sually I look forward to BBC Radio 4's All In The MInd. This week, I was left a bit concerned about their recommendation to 'speak with your GP' when experiencing mental health issues. While I agree with the qualifier that it would be best if one knew the GP well (who does though these days?) and the suggestion to describe feelings rather than theorise about them seems good, I would advise to speak with the GP only if absolutely necessary, and to take a friend to the appointment. My advice would be: Look for self help information, such as from MIND, RETHINK and these self help modules:
and speak with 2 different friends about your feelings first, if possible. Of course, don't do anything to put yourself or anyone else at risk. Keep as calm as you can: Help is out there. Many libraries have a shelf 'books on prescription' on mental health - and you don't need a prescription for those! IF you decide to speak with your GP, you may end up being prescribed medication as most, in my experience do not have the time or skill to listen deeply. Think carefully about taking it and do research the side effects and risk of dependency. Doctors may not talk about before starting you on meds. In the words of one expert-by-experience, Dr. Eleanor Longden, Mental Health is about "what happened to you? - rather than 'what is wrong with you?" So the help needed may not be medical.
The Equality and Human Rights Commission was in the news (on BBC Radio 4) tonight, saying that disabled people continue to be disadvantaged despite the Disability Disrimination Act... Whether you are facing an assessment, an appeal or are not sure how best to present the complex situation of one of your clients: You need an independently minded, highly experienced and deep-thinking expert who will find a way to credibly present the person's rights and interests. Send us an enquiry...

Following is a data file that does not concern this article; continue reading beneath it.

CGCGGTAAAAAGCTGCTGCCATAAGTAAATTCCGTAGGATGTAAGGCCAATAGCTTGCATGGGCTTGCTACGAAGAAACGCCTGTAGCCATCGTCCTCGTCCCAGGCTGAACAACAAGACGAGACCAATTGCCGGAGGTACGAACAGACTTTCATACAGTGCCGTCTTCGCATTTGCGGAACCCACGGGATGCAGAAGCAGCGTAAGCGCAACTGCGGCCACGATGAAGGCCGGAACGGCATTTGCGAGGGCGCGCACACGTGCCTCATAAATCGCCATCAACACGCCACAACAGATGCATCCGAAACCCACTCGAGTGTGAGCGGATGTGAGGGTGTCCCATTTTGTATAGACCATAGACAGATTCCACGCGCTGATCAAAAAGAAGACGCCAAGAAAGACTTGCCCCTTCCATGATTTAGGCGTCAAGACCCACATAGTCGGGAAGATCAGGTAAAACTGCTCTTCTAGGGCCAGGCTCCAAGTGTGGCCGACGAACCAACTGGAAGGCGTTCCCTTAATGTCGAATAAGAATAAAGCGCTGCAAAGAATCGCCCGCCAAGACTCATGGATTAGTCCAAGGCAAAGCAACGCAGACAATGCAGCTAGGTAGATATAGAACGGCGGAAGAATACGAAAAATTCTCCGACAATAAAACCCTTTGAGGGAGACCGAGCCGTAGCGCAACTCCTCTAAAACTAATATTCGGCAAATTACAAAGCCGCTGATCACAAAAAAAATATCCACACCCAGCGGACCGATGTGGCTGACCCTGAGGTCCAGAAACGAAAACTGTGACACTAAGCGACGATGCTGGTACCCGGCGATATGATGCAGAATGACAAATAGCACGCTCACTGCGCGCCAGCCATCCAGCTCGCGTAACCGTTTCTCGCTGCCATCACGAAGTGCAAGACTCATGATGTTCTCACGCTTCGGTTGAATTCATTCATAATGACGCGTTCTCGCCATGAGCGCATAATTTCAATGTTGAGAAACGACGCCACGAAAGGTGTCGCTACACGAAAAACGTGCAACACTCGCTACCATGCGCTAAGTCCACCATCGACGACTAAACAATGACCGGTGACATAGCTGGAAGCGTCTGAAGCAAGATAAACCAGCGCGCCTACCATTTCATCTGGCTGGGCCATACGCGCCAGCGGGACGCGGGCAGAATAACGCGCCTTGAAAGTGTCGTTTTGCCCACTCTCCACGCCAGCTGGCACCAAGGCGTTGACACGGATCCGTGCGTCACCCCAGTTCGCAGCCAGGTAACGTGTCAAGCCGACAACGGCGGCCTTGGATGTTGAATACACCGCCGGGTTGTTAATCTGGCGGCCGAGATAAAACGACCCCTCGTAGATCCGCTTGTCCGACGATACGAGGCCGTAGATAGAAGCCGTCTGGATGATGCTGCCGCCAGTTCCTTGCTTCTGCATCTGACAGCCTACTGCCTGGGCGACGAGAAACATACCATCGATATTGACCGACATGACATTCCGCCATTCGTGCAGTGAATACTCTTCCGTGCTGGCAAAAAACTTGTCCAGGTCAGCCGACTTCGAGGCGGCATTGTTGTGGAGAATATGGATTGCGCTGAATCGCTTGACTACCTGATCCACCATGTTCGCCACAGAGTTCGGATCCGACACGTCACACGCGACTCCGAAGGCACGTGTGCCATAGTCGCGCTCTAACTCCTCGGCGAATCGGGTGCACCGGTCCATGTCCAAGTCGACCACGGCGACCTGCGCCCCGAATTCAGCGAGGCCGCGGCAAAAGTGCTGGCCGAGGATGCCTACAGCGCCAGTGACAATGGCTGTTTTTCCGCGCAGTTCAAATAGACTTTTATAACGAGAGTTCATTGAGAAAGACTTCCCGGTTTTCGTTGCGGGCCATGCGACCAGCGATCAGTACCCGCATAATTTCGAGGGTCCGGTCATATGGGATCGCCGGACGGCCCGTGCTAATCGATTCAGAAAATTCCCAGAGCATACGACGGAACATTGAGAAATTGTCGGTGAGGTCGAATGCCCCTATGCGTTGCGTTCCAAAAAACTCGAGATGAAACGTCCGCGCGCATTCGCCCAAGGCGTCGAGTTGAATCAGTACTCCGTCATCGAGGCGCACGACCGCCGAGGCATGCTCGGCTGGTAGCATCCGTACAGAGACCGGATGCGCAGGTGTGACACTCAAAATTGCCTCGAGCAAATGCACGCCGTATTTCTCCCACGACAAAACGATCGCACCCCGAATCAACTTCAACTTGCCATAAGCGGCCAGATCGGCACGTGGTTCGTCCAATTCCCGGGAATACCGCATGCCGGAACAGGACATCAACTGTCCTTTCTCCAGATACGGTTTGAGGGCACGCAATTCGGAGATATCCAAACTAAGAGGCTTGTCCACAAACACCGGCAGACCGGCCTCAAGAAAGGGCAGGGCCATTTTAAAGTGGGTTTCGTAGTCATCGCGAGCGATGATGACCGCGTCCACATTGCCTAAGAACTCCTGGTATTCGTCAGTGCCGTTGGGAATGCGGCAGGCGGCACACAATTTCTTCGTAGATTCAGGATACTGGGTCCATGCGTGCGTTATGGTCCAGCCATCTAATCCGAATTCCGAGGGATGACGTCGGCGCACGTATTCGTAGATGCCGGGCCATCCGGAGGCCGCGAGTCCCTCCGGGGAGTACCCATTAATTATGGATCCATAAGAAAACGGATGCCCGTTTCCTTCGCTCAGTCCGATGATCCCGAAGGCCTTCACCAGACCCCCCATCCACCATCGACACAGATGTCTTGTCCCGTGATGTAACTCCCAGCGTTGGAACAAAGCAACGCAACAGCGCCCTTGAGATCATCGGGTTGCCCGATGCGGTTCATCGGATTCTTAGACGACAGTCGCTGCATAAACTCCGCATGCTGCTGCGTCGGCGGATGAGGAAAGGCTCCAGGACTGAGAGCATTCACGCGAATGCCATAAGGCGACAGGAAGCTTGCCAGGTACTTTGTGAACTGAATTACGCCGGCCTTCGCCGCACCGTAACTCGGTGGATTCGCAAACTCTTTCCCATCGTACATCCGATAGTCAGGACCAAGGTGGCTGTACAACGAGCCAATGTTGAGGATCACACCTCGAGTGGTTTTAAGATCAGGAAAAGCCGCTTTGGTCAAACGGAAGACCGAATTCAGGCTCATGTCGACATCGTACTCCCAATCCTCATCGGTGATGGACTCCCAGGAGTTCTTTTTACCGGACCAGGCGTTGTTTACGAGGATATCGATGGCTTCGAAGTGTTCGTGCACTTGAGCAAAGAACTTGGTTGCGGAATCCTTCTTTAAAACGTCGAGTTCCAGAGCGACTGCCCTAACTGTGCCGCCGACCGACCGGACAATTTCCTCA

From personal and professional experience, it seems to me, it is not just that legal aid is practically not available when needed - including eceptional legal aid: - someone I know well was assessed over the phone in 5 minutes by a person who sounded like she was hardly out of her teens and - refused. It is also, the way formally available tools such as e.g. Judicial Review are advertised - on government web sites, hiding more information than providing, and certainly not inviting or facilitating. Any phone lines given are usually occupied.. and don't even the fonts used look forbidding? I may already have quoted the retired solicitor-husband of an acquaintance of mine: "Justice is practically only available for those who can pay for it." In England.